John W. Schulz, D.D.S. - San FranciscoHome Care
Proper brushing of teeth can be done in three steps:
1) Brush teeth gently using a circular motion along the outside and inside of the tooth surface while holding the brush at a 45 degree angle.
2) Make sure to brush each tooth individually and to use the front half of the brush in a circular motion vertically behind the front teeth.
3) Place the brush against the top of your teeth use a gentle back-and-forth motion to brush. After brushing all your teeth be sure to brush your tongue in order to remove odor-producing bacteria.
Generally speaking, a soft bristled toothbrush is best. Whether you use a manual toothbrush or an electric, anything harder than soft, is too hard. Stiff bristles may give you that clean feeling, but they can also abrade your teeth and cause gum recession.
Break off about 18 inches of floss and wind some of it around your middle finger (3 turns); this finger will take up the floss as it becomes dirty. Shorten the length between the two fingers to 6 inches and wind some floss (1 turn) around the opposite middle finger. Hold the floss tightly between your thumbs and index fingers. Guide the floss between your teeth using a gentle rubbing motion. When the floss reaches the gum line, curve it into a C-shape against one tooth. Gently slide it into the space between the gum and the tooth. Hold the floss tightly against the tooth as you gently rub the side of the tooth with an up and down motion. Before retrieving it, reverse the C-shape to clean the adjacent tooth surface as well.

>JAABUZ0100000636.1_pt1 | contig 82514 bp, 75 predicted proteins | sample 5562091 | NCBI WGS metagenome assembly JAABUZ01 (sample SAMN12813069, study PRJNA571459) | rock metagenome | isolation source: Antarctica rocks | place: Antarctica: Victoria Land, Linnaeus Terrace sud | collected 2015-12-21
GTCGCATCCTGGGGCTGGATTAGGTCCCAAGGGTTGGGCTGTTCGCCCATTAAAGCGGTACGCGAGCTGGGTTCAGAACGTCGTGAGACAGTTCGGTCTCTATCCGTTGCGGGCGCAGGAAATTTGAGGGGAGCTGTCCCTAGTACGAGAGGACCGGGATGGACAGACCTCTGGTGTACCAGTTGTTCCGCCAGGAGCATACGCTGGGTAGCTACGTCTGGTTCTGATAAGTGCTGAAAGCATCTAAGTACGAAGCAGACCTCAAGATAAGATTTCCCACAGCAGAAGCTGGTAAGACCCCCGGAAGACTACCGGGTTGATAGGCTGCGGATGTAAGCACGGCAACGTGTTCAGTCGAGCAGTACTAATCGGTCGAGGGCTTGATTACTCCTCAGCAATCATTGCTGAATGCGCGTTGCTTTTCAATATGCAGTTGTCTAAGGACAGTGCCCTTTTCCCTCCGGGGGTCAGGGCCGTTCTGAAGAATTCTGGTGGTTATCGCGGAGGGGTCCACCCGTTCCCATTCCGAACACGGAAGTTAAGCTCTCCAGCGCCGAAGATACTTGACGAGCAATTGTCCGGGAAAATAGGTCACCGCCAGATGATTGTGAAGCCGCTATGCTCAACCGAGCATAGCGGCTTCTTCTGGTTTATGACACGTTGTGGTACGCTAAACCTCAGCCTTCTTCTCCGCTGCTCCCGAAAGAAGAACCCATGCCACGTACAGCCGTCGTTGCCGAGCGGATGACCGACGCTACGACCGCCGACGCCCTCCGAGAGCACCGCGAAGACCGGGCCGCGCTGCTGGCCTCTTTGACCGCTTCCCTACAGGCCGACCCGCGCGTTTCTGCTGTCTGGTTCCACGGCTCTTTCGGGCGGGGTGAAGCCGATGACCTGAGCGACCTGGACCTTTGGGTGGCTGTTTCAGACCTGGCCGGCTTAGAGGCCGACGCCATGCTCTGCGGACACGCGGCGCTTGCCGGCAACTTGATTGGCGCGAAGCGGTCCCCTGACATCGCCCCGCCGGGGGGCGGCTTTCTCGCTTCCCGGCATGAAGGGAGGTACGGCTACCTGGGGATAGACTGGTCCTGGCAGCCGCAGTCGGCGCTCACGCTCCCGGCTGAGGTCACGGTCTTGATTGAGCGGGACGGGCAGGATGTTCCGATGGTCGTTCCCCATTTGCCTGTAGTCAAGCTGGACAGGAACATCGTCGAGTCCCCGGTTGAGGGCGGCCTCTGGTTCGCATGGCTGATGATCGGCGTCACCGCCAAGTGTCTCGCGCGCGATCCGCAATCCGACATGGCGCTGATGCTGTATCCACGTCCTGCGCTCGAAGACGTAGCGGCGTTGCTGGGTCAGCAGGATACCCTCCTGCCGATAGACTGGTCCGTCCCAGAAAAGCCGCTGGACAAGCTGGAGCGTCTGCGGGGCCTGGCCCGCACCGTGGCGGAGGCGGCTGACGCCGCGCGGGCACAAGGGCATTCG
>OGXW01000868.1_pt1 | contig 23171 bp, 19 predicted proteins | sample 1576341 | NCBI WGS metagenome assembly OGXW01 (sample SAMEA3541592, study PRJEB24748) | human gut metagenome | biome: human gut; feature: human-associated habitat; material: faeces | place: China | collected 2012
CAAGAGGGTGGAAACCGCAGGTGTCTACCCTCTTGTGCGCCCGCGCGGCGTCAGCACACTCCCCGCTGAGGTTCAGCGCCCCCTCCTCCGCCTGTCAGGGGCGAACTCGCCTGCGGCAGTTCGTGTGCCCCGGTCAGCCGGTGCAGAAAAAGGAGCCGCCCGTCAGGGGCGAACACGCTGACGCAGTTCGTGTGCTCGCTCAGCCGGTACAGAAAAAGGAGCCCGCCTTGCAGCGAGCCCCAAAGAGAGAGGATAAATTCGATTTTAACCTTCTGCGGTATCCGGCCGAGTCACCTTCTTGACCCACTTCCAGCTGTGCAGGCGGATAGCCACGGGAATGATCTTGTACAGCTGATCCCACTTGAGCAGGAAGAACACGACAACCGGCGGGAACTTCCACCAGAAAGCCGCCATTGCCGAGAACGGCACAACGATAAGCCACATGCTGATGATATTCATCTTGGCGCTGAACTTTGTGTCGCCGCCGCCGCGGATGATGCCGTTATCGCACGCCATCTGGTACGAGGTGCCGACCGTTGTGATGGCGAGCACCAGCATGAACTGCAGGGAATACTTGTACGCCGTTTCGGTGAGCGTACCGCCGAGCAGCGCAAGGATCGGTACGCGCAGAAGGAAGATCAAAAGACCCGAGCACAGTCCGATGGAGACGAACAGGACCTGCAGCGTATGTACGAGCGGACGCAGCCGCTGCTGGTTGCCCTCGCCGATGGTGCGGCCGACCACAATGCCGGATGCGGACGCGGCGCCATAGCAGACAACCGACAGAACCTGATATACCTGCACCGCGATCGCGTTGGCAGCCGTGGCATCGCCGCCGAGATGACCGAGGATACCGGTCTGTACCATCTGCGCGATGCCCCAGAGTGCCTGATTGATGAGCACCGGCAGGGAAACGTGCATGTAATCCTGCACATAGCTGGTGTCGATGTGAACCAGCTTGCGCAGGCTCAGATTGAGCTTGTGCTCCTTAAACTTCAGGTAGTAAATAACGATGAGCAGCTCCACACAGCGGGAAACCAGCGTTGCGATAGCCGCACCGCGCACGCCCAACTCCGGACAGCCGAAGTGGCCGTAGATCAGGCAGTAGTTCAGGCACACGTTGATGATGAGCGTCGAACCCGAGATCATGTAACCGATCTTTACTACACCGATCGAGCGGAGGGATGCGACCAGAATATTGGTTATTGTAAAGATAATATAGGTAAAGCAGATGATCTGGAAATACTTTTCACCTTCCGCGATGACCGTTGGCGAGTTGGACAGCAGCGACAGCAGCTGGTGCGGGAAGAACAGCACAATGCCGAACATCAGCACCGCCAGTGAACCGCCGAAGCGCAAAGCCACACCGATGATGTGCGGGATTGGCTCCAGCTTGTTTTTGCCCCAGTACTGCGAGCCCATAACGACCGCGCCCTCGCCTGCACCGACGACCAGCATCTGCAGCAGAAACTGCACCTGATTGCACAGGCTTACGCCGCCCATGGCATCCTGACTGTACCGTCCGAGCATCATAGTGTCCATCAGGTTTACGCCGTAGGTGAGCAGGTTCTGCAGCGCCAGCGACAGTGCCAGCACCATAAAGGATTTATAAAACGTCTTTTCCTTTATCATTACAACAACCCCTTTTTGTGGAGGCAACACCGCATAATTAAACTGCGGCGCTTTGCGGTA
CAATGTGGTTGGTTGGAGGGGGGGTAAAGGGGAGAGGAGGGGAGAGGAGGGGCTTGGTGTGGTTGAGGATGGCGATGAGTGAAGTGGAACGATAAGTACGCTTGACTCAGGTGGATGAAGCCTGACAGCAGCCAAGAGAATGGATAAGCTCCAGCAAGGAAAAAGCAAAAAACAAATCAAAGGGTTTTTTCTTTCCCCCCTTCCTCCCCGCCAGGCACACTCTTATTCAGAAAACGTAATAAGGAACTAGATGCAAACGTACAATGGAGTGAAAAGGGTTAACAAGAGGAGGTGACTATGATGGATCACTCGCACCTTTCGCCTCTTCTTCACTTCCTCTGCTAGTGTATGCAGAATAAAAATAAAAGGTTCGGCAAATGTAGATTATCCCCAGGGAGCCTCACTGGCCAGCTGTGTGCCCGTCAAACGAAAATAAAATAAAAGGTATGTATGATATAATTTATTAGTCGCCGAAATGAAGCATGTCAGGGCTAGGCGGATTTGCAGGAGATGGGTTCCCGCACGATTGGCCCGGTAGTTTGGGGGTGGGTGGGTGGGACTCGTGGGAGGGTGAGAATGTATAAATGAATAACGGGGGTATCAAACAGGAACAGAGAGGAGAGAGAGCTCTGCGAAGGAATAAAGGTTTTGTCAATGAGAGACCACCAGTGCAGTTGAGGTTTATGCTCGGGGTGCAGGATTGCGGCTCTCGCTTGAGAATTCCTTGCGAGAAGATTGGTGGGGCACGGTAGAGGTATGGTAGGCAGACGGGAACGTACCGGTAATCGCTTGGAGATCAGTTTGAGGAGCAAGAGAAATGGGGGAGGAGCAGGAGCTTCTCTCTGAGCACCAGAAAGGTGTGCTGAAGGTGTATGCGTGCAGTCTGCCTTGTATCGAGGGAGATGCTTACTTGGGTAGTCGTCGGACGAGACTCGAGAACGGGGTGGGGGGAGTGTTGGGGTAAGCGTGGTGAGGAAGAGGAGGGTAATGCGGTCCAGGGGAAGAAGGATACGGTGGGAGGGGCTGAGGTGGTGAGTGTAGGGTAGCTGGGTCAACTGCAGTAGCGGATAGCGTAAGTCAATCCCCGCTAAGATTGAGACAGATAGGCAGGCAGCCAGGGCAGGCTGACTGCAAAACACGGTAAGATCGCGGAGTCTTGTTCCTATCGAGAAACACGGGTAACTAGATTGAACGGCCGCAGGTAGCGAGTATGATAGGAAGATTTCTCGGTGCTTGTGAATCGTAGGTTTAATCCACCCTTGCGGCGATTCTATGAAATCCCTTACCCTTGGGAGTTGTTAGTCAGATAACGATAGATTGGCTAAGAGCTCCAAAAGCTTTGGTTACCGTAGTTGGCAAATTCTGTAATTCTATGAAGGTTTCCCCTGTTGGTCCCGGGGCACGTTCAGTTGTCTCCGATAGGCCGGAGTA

As you finish cleaning each tooth, wind the dirty floss once around the first middle finger and slide more new length of floss to proceed to the next teeth
Fluoride, a substance that's found naturally in water, plays an important role in healthy tooth development and cavity prevention.
Fluoride combats tooth decay in two ways:
1) It strengthens tooth enamel, a hard and shiny substance that protects the teeth, so that it can better resist the acid formed by plaque.
2) Fluoride allows teeth damaged by acid to repair, or re-mineralize, themselves.
Fluoride cannot repair cavities, but it can reverse low levels of tooth decay and thus prevent new cavities from forming.
The American Academy of Pediatrics recommends that these fluoride supplements be given daily to children between the ages of 6 months and 16 years. The dosage will change as your child grows. Only children living in non-fluoridated areas or children who drink only non-fluoridated bottled water should receive supplements.
Most children get the right amount of fluoride through a combination of fluoridated toothpaste and fluoridated water or supplements. Too much fluoride before 8 years of age can cause enamel fluorosis, a discoloration or mottling of the permanent teeth. This condition is unsightly but harmless and often can be treated with cosmetic procedures.
Sonicare's unique, patented combination of high speed bristle motion with extra wide sweeping motion creates effective, yet gentle, dynamic fluid cleaning motion. You get excellent plaque removal, especially in hard-to-reach areas such as between and below the gum line. You can count on naturally whiter teeth and healthier gums.
Sonicare is excellent in battling gum disease, dry mouth, bad breath and tooth sensitivity. Its sweeping motion is very good in cleaning around dental restorations such as implants, crowns and veneers as well as cleaning braces.
Xylitol is a sugar substitute that is derived primarily from forest and agricultural products. The dental benefits of using Xylitol to prevent caries were first recognized and published in 1975. Xylitol is available in many forms such as gums, mints, chewable lozenges, toothpastes, etc. The efficacy of these products varies depending on two critical aspects which are the amounts of Xylitol contained, and the frequency of use. We recommend that you consult with your dentist about Xylitol and its benefits towards your oral health.